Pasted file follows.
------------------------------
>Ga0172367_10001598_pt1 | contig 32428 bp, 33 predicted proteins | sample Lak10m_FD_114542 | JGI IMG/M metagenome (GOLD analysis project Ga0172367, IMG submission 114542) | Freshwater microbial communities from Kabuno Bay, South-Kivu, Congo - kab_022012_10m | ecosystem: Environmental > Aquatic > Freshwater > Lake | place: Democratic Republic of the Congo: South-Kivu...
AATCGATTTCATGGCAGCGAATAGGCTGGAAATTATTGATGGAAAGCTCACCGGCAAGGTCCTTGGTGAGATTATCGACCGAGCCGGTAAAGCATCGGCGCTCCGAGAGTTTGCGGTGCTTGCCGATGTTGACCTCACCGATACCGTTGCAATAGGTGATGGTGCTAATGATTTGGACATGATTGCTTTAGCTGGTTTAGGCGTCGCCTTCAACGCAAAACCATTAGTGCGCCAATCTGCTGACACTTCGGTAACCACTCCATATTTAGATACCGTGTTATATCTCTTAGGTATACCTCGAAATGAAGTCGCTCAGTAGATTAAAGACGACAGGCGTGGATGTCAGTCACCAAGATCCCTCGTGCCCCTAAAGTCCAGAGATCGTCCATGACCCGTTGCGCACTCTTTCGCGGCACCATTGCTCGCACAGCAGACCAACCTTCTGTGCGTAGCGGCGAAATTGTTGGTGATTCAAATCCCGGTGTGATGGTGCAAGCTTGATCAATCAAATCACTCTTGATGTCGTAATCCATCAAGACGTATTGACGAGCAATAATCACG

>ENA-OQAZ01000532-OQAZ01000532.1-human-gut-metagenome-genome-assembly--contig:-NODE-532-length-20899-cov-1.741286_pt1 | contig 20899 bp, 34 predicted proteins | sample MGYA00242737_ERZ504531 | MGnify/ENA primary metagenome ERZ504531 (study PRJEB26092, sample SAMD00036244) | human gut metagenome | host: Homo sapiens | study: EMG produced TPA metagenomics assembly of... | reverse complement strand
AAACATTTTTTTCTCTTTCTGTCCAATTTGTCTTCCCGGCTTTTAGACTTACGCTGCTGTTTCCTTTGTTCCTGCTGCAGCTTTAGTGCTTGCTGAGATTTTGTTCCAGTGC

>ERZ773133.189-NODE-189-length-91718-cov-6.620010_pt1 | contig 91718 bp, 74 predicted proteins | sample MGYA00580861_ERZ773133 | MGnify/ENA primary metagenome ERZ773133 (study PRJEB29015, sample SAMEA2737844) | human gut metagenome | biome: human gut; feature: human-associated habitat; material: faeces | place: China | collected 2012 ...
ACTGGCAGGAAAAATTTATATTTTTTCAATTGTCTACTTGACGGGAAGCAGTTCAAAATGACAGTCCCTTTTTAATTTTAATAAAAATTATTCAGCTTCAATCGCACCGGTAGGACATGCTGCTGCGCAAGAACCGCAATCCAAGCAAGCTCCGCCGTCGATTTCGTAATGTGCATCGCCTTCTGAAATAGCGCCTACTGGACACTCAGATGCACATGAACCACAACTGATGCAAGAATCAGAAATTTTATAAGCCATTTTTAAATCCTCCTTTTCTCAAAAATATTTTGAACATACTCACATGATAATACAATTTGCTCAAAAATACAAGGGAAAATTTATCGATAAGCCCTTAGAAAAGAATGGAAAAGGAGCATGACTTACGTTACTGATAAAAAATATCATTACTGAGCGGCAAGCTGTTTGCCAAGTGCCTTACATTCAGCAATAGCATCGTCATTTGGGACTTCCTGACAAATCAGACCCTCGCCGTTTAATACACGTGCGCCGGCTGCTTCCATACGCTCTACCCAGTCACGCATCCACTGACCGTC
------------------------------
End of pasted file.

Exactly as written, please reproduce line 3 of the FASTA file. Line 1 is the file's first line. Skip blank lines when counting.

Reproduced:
>ENA-OQAZ01000532-OQAZ01000532.1-human-gut-metagenome-genome-assembly--contig:-NODE-532-length-20899-cov-1.741286_pt1 | contig 20899 bp, 34 predicted proteins | sample MGYA00242737_ERZ504531 | MGnify/ENA primary metagenome ERZ504531 (study PRJEB26092, sample SAMD00036244) | human gut metagenome | host: Homo sapiens | study: EMG produced TPA metagenomics assembly of... | reverse complement strand